Is it all just PR now?

Public engagement is at the heart of the annual Gothenburg International Science Festival. In 2013, the festival included a Forum for Research communication.

In her keynote presentation, Vivi-Anne Perry talked about the increased demand on researchers to demonstrate impact also outside traditional research journals and how this changes the nature of Science Communication. She raised the question if university press releases run the risk of being more about a competition for attention than about public engagement. Her talk had the title “Pimp my science – is it all just PR now?”

In July 2012, an advertising agency certainly managed to pimp a message. A serious and ambitious project, aimed to show that women can play important roles in science, was launched with a campaign full of stereotypes. It brought an outrage. The intention of producing a movie going viral was amply fullfilled – in spite of the movie being withdrawn from the EU site within 24 hours.

A large science center recently launched an app Dino Stomp, accompanied with the text “Take a movie of your friends and see them being squashed by a giant dinosaur”. Apart from the not-so-friendly approach to your friends, it also seems that it may lure children into what educational researchers refer to as “the Flintstone effect” – that many people incorrectly believe that humans have coexisted with dinosaurs.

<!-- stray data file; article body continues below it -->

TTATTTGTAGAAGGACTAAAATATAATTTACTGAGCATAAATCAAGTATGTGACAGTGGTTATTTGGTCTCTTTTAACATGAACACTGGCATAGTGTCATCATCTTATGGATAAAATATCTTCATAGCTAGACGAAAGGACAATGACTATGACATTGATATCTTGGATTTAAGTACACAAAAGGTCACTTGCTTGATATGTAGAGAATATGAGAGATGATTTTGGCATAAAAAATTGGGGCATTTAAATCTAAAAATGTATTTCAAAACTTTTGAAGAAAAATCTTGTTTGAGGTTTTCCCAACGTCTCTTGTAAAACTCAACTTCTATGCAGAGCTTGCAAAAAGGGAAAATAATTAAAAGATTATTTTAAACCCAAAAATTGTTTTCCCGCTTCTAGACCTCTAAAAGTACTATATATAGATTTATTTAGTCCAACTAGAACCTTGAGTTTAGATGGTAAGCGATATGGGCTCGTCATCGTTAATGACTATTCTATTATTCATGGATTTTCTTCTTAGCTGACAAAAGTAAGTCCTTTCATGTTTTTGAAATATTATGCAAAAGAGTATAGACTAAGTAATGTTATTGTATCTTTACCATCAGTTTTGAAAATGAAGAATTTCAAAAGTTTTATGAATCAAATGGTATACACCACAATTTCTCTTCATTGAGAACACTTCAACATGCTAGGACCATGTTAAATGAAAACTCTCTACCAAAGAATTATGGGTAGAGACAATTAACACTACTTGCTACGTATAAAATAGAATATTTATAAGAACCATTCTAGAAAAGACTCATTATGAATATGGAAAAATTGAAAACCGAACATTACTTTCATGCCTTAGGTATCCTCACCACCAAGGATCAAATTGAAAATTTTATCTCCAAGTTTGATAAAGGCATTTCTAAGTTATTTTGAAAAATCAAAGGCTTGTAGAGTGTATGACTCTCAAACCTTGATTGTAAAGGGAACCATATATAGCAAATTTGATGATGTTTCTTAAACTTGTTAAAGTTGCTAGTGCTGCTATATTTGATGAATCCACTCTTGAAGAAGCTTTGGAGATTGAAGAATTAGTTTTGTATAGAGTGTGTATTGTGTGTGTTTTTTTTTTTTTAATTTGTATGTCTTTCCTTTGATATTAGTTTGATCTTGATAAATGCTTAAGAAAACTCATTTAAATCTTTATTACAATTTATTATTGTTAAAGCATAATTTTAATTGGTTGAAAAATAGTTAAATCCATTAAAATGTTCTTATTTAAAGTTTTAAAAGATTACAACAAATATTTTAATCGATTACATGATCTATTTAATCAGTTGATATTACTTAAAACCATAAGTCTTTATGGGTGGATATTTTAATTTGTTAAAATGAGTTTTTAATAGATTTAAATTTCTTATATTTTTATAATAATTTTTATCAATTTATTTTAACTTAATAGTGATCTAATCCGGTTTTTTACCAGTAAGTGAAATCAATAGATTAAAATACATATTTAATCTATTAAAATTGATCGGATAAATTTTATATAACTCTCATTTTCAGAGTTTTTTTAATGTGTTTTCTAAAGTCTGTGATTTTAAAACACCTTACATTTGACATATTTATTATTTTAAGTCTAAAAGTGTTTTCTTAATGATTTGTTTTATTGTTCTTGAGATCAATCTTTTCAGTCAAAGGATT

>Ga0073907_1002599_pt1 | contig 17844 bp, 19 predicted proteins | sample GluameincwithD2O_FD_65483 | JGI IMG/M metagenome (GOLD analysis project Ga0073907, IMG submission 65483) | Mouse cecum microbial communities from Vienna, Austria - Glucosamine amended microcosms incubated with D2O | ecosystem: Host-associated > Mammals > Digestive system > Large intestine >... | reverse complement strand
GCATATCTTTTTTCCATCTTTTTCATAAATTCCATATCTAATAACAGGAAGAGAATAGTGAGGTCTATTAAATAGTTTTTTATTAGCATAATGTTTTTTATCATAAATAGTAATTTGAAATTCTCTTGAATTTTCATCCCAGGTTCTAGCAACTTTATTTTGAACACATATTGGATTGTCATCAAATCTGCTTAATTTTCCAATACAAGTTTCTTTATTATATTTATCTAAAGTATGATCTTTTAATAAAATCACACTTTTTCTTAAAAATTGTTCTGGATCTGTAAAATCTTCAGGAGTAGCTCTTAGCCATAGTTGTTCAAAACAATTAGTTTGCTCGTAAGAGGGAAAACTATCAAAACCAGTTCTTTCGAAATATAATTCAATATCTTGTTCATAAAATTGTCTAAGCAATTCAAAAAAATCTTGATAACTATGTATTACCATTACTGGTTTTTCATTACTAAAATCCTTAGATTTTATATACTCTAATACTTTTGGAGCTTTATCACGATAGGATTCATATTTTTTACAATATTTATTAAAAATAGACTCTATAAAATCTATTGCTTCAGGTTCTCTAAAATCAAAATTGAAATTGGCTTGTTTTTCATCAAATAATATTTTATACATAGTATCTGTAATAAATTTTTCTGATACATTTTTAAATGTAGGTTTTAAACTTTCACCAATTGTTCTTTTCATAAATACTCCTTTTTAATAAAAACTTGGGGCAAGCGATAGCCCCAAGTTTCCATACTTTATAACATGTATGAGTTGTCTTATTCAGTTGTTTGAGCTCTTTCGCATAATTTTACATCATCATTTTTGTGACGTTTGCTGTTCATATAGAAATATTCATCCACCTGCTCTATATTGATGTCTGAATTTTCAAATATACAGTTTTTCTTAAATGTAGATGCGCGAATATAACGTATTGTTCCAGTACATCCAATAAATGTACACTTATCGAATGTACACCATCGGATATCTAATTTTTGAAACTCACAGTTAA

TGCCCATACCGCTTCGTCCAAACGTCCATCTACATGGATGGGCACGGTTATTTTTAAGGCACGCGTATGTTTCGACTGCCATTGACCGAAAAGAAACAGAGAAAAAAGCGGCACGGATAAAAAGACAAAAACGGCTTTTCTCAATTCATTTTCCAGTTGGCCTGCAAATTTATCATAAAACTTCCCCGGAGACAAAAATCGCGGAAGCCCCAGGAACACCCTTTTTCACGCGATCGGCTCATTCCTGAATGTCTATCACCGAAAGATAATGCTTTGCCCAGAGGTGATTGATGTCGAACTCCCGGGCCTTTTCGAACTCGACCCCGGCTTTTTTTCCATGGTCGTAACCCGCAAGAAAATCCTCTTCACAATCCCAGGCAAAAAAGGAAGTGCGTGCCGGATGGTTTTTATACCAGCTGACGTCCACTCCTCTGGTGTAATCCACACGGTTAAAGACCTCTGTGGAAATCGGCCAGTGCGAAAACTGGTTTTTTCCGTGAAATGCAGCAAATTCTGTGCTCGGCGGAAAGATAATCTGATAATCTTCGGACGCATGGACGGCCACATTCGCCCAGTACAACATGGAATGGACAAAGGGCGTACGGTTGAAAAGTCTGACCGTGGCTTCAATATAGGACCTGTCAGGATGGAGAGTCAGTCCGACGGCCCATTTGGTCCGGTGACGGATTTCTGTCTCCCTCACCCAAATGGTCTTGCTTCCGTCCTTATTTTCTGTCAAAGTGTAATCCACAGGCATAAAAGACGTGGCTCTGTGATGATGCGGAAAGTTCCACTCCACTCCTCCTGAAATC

An amusement park brings on a campaign with sad children’s faces, made “happy” only with a “laughing app”. The campaign was interpreted in many unintended ways by many different groups. Meant as a joke – but at the same time communicating many signals far removed from the values of the park.

Chalmers university of technology presented a large ad, which could be described as “attack of the syringes”, to recruit students to their top-class engineering programs. The text “Choose a university where, in the worst case, you may become a sought-after engineer” fails to convey respect for the engineering profession. The people in charge do not acknowledge that they see a problem.

What happens when the advertising agents or information officers succeed in getting overwhelming public attention – but at the cost of sending signals that strongly deviate from core values of the organization?

When the message is pimped to the point where communication becomes “just PR” – to whom does the public relate?

5 thoughts on “Is it all just PR now?

    • I think that the radio segment, and the paper that prompted it, can be connected to an observation in Vivi-Anne Perry’s talk, that a single university press release sometimes makes its way verbatim to 80 news websites, and that, when newspapers no longer have specialized science journalists, some results get publicity without a scientific background check, and without being put in context.

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